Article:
Blooming of unusual cytochrome P450s by tandem duplication in the pathogenic fungus conidiobolus coronatus

Mathula Lancelot Ngwenya, Wanping Chen, Albert Kotze Basson, Jabulani Siyabonga Shandu, Jae Hyuk Yu, David Nelson, Khajamohiddin Syed

Research output: Contribution to journalArticle

2 Citations (Scopus)

Abstract

While the Zygomycete fungus Conidiobolus coronatus primarily infects insects, it can be pathogenic to mammals as well, including humans. High variability in the treatment of this fungal infection with currently available drugs, including azole drugs is a very common phenomenon. Azoles bind to the cytochrome P450 monooxygenases (P450s/CYP) including CYP51, a sterol 14-α-demethylase, inhibiting the synthesis of cell membrane ergosterol and thus leading to the elimination of infecting fungi. Despite P450’s role as a drug target, to date, no information on C. coronatus P450s has been reported. Genome-wide data mining has revealed the presence of 142 P450s grouped into 12 families and 21 subfamilies in C. coronatus. Except for CYP51, the remaining 11 P450 families are new (CYP5854-CYP5864). Despite having a large number of P450s among entomopathogenic fungi, C. coronatus has the lowest number of P450 families, which suggests blooming P450s. Further analysis has revealed that 79% of the same family P450s is tandemly positioned, suggesting that P450 tandem duplication led to the blooming of P450s. The results of this study; i.e., unravelling the C. coronatus P450 content, will certainly help in designing experiments to understand P450s’ role in C. coronatus physiology, including a highly variable response to azole drugs with respect to P450s.

Original languageEnglish (US)
Article number1711
JournalInternational journal of molecular sciences
Volume19
Issue number6
DOIs
StatePublished - Jun 9 2018

Fingerprint

Conidiobolus
fungi
cytochromes
azoles
Cytochromes
Fungi
Azoles
drugs
Proteins
Pharmaceutical Preparations
Sterol 14-Demethylase
Mammals
Physiology
Cell membranes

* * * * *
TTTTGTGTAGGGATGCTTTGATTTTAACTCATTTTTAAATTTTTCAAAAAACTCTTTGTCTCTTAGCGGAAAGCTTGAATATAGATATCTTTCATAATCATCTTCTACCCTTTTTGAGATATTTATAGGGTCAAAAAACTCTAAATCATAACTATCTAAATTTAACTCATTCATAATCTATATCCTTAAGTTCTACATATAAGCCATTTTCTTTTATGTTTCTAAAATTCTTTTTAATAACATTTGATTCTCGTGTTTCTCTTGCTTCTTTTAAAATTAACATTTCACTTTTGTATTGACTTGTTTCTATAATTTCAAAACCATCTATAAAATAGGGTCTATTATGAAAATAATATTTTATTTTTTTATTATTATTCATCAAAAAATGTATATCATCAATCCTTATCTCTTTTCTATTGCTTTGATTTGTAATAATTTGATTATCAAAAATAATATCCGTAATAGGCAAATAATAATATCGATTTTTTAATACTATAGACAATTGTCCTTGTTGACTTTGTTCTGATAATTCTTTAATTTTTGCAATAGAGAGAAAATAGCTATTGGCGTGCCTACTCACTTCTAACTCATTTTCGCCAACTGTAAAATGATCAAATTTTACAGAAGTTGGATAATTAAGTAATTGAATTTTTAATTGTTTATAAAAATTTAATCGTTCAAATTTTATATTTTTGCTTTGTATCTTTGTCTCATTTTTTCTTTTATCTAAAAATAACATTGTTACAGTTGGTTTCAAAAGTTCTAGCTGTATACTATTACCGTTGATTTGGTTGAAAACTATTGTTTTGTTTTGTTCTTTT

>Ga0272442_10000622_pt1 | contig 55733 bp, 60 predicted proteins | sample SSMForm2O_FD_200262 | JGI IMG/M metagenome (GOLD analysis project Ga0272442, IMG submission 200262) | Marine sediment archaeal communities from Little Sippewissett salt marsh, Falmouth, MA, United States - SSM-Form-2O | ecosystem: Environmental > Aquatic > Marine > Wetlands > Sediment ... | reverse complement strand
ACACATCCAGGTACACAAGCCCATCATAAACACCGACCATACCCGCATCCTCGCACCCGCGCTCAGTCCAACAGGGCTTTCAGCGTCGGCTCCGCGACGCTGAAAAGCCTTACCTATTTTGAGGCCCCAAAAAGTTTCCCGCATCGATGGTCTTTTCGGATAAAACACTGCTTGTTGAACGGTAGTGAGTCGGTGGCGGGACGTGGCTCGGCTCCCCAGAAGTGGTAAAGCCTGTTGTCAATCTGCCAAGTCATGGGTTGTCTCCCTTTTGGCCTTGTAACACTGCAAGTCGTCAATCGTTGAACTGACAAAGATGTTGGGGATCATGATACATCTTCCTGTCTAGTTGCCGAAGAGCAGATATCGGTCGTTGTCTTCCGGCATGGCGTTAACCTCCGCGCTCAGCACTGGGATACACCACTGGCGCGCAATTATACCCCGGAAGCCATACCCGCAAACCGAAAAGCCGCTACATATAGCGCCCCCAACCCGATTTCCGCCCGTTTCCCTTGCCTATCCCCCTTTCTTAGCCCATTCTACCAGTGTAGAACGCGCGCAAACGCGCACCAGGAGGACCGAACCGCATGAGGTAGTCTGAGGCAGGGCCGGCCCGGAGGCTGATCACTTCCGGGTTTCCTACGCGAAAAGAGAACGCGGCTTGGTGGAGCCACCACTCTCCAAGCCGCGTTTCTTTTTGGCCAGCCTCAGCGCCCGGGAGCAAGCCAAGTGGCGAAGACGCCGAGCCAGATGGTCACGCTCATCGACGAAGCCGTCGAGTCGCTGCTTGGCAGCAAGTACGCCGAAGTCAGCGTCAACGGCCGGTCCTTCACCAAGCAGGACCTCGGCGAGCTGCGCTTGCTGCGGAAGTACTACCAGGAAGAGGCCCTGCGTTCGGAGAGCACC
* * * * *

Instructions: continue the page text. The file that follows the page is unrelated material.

Ergosterol
mammals
data mining
physiology
Data Mining
Data mining

All Science Journal Classification (ASJC) codes

  • Catalysis
  • Molecular Biology
  • Spectroscopy
  • Computer Science Applications
  • Physical and Theoretical Chemistry
  • Organic Chemistry
  • Inorganic Chemistry

Cite this

Blooming of unusual cytochrome P450s by tandem duplication in the pathogenic fungus conidiobolus coronatus. / Ngwenya, Mathula Lancelot; Chen, Wanping; Basson, Albert Kotze; Shandu, Jabulani Siyabonga; Yu, Jae Hyuk; Nelson, David; Syed, Khajamohiddin.

In: International journal of molecular sciences, Vol. 19, No. 6, 1711, 09.06.2018.

Research output: Contribution to journalArticle

Ngwenya, Mathula Lancelot ; Chen, Wanping ; Basson, Albert Kotze ; Shandu, Jabulani Siyabonga ; Yu, Jae Hyuk ; Nelson, David ; Syed, Khajamohiddin. / Blooming of unusual cytochrome P450s by tandem duplication in the pathogenic fungus conidiobolus coronatus. In: International journal of molecular sciences. 2018 ; Vol. 19, No. 6.
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abstract = "While the Zygomycete fungus Conidiobolus coronatus primarily infects insects, it can be pathogenic to mammals as well, including humans. High variability in the treatment of this fungal infection with currently available drugs, including azole drugs is a very common phenomenon. Azoles bind to the cytochrome P450 monooxygenases (P450s/CYP) including CYP51, a sterol 14-α-demethylase, inhibiting the synthesis of cell membrane ergosterol and thus leading to the elimination of infecting fungi. Despite P450’s role as a drug target, to date, no information on C. coronatus P450s has been reported. Genome-wide data mining has revealed the presence of 142 P450s grouped into 12 families and 21 subfamilies in C. coronatus. Except for CYP51, the remaining 11 P450 families are new (CYP5854-CYP5864). Despite having a large number of P450s among entomopathogenic fungi, C. coronatus has the lowest number of P450 families, which suggests blooming P450s. Further analysis has revealed that 79{\%} of the same family P450s is tandemly positioned, suggesting that P450 tandem duplication led to the blooming of P450s. The results of this study; i.e., unravelling the C. coronatus P450 content, will certainly help in designing experiments to understand P450s’ role in C. coronatus physiology, including a highly variable response to azole drugs with respect to P450s.",
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